I decided to go to Chiapas the summer after my first year as a doctoral student to see if I could learn this language and to find out if the claims in the literature were really true. My mentor in the psychology lab, Dr. Peggy Li, had previously worked on this question, prompting English speakers to perform like the Tseltal speakers tested by Brown and Levinson by changing the availability of environmental cues. With her help designing the studies, I collected pilot data on that first trip. I remember boarding the plane the day after testing ten participants, watching the mountains getting smaller and smaller. From that first trip, I fell in love with the region, the language, and fieldwork.

You collected data from informants using a number of “fun games”. How did you design these games and how were they received?

With my collaborators, primarily Peggy Li, we adapted tasks that had previously been used with this and other populations, such as the ones used by Brown and Levinson and colleagues, and also designed new tasks based on other studies of spatial reasoning. We’re testing things like memory for small-scale spatial arrays, mental rotation, and navigation, which adapt well to a game-like format. So we do things like arrange toy animals in a pattern, and ask participants to arrange the animals in the same way after moving to a new location and turning to face a different direction. Or we hide a coin in an array while the participant watches, blindfold the participant and rotate the array, then remove the blindfold and ask the participant to find the coin. The games are challenging enough to engage people, but also relatively easy and short so they can be used with children and adults, and with individuals that are less familiar with school-like tasks. Sometimes the tasks are too hard the first time I try them, or the directions are unclear. Designing is always a process of piloting, reviewing and revising. Once I collect reliable data on a particular task, the next step is to analyze it and figure out what to manipulate to address the next question that comes out of the results. I always work with a research assistant that is a native speaker of Tseltal and lives in the community – a woman I have worked with for several years. We go through the instructions and translations carefully and test everything out on family members first. I value her input greatly. I can’t speak for the participants, but I think they enjoy the games and like participating. It is something different and fun and doesn’t take up too much time. At this point, most people where I work know me and will sometimes ask if I am working on something they can participate in.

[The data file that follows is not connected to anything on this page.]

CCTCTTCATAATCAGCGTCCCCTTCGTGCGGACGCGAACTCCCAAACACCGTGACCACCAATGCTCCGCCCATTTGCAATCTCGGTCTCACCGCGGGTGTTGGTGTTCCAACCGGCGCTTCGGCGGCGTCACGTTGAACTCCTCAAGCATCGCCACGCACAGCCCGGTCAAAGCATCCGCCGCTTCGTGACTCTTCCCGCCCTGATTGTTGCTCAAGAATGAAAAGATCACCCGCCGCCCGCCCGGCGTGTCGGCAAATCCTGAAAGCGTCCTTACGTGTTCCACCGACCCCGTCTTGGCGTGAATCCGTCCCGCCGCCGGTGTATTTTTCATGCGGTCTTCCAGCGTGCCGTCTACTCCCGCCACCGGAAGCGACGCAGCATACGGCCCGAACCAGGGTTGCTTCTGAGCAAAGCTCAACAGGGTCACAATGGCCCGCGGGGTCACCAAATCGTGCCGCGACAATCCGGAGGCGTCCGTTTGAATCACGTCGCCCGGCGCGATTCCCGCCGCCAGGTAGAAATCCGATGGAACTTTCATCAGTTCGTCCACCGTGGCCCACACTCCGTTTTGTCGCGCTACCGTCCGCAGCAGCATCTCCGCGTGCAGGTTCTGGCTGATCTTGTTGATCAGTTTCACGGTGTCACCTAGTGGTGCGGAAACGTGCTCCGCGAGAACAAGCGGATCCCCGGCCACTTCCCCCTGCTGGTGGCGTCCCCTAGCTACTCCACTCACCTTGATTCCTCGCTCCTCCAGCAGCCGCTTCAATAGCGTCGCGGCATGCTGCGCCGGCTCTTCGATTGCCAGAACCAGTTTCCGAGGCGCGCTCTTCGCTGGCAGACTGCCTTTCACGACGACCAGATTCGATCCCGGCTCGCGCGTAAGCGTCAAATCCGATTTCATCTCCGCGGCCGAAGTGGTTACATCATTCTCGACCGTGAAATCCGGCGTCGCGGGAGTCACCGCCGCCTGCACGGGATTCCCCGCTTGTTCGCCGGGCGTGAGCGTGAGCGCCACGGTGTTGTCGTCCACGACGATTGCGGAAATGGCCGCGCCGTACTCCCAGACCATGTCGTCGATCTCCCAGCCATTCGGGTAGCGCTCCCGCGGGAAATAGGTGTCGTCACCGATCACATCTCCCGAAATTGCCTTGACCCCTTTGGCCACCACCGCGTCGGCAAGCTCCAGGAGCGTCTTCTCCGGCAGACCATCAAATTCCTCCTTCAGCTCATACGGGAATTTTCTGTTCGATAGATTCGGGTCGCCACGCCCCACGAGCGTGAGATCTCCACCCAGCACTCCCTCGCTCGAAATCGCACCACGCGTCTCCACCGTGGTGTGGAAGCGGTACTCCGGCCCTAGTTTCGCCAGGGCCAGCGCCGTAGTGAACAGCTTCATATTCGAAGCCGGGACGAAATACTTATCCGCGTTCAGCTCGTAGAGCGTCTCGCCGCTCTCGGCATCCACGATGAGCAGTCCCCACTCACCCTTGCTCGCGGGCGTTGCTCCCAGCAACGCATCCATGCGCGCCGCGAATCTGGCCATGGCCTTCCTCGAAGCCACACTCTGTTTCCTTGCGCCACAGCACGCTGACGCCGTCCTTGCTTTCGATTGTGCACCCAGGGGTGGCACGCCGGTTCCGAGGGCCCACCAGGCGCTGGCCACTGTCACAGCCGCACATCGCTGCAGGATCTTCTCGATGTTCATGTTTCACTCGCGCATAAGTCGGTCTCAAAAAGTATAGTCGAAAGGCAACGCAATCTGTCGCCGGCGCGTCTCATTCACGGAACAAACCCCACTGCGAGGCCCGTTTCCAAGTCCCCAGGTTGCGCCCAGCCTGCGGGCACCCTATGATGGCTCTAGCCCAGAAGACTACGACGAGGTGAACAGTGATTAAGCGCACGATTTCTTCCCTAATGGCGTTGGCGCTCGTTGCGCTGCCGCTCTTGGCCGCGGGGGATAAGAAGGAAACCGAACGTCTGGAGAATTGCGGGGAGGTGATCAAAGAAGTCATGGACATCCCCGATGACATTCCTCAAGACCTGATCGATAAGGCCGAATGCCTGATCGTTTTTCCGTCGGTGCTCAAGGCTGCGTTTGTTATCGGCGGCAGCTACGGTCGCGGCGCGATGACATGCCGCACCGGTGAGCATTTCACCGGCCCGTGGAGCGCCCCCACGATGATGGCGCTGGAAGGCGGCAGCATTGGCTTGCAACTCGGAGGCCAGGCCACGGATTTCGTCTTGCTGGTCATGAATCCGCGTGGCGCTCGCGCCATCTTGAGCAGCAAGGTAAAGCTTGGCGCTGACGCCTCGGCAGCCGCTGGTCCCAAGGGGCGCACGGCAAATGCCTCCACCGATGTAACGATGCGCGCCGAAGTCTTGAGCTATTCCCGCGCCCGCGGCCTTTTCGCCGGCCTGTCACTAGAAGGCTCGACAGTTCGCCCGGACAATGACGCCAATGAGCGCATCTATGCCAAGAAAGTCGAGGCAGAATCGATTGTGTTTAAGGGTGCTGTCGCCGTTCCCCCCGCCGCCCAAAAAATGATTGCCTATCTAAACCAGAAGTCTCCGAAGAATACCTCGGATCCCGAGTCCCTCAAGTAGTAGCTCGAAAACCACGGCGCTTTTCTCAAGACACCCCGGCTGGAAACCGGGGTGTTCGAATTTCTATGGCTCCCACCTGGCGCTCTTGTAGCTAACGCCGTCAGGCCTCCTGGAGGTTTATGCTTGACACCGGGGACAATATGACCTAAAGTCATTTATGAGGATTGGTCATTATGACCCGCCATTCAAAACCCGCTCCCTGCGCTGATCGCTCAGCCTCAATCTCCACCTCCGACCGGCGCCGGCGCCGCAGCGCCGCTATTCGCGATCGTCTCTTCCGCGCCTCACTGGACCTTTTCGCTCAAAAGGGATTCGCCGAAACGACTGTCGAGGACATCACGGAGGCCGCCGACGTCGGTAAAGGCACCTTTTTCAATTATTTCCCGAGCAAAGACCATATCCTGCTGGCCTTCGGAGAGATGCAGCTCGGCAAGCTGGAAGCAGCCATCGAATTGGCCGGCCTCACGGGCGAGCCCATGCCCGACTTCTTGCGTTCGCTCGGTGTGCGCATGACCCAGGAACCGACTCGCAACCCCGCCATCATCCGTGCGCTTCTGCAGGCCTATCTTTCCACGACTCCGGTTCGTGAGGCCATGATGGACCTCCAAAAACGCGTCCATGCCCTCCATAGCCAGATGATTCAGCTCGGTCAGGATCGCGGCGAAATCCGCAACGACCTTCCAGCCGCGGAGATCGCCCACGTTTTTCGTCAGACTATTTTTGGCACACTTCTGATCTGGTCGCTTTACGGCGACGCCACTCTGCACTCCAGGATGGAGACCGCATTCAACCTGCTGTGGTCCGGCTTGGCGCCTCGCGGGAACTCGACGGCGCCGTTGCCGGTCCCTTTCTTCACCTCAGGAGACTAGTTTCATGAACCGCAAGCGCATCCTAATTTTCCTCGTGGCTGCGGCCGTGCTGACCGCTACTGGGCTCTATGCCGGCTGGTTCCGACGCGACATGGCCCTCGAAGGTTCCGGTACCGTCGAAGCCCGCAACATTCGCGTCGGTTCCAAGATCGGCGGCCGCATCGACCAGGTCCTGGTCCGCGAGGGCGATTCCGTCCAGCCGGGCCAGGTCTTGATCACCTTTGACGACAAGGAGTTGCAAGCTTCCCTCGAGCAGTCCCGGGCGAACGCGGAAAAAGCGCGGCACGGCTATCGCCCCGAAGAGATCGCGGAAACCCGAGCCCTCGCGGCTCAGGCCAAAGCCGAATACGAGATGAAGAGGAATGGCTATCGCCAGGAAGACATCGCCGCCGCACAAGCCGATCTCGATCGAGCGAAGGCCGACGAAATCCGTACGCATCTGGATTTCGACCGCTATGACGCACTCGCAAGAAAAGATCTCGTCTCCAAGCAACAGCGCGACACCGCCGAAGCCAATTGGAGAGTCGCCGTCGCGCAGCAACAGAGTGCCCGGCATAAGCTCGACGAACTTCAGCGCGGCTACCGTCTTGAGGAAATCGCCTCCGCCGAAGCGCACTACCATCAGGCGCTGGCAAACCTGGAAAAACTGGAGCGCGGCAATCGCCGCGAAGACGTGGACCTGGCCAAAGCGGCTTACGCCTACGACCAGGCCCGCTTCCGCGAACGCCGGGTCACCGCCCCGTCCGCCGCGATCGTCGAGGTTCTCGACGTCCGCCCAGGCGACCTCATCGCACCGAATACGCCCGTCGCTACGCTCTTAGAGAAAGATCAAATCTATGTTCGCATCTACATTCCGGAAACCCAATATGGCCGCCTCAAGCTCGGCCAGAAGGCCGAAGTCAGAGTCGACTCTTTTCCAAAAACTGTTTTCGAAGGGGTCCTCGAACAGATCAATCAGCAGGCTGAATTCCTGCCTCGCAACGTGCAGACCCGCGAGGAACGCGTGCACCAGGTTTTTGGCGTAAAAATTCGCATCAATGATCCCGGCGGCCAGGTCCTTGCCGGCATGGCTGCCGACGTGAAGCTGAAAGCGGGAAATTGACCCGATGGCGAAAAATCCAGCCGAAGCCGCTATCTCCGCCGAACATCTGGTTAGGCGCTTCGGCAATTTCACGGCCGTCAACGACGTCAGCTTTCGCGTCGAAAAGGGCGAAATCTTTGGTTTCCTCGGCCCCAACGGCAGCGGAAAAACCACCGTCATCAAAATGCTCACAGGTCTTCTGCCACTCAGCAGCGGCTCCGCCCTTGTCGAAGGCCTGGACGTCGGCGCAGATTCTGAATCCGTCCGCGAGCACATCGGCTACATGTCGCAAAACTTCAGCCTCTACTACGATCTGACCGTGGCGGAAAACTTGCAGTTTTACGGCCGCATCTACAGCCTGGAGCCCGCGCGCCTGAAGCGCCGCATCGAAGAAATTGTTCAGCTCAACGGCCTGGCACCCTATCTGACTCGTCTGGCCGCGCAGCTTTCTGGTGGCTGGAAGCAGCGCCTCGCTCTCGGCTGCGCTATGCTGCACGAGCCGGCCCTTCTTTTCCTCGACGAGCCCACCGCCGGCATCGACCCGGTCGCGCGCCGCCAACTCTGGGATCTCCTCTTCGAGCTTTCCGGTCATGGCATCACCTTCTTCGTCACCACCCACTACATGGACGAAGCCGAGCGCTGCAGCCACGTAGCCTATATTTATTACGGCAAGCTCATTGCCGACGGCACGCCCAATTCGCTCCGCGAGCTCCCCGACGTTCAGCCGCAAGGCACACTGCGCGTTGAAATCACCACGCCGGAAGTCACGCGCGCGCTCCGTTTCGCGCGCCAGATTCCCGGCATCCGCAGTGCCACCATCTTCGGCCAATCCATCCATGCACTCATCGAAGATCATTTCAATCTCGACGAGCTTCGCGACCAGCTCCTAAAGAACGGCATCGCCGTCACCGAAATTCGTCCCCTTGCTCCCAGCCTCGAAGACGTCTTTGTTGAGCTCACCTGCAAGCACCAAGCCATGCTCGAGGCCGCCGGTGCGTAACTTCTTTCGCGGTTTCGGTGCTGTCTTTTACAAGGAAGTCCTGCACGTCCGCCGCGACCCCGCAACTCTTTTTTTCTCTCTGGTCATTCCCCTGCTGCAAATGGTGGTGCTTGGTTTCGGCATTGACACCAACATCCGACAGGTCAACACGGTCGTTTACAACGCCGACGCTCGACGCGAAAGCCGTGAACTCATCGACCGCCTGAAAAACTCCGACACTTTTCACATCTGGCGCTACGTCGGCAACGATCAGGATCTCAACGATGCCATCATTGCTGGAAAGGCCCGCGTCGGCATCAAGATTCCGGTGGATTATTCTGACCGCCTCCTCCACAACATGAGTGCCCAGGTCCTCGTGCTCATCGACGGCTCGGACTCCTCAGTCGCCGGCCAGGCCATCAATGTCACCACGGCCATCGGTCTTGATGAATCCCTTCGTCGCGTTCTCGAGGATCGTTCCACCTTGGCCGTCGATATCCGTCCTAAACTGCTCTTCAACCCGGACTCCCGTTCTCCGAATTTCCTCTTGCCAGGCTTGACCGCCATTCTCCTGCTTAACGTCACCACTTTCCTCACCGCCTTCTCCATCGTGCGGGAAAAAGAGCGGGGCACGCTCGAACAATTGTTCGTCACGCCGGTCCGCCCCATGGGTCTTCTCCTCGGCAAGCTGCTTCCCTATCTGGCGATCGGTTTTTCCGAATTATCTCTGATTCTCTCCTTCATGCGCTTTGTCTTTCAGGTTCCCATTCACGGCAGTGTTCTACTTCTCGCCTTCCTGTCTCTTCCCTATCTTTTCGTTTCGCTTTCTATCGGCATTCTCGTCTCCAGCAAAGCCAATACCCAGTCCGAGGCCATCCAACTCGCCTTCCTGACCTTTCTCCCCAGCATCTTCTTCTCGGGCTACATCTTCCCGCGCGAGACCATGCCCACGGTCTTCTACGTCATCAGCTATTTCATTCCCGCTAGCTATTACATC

What was a major obstacle that you encountered in the course of your research? How did you adapt?

The biggest challenge, but also one of the greatest areas of interest, has been dealing with cultural and language change, and worrying about how my studies might be affecting the population with respect to the phenomenon that I am trying to study. Almost all children now attend school where they acquire Spanish, which uses an egocentric system (e.g., left/right). They also learn to read and write, where left-to-right and up-to-down orientations are important. And each year I see more and more infiltration of Western media and culture, particularly in the municipal center. You also see more and more migration of younger people to urban areas within Mexico and to the US for work. Many return to their community and families after saving money for several years. It would be inaccurate to portray these as static cultures or languages, cut off from the rest of mainstream Mexican society and the world. My data show that younger bilingual speakers who have attended secondary or high school use a combination of both left/right terms, generally in Spanish, along with geocentric directional terms in Tseltal, depending on the constraints of the task and who they are talking to. Younger children who have not yet acquired the use of a left/right system and older adults with lower levels of schooling who do not generally use a left/right system, provide stronger contrasts with speakers of languages like English, but it is still not clear cut. It is hard to know just how much exposure to Spanish and other cultural and environmental artifacts would be predicted to have an effect on patterns of spatial reasoning. It’s also a concern, where there is a limited participant pool, that participants who have been in multiple studies have been exposed to, or even taught the use of a left/right reference system though all the studies that they’ve done. They are also no longer naïve participants, but may think that I am looking for a particular response where I am not.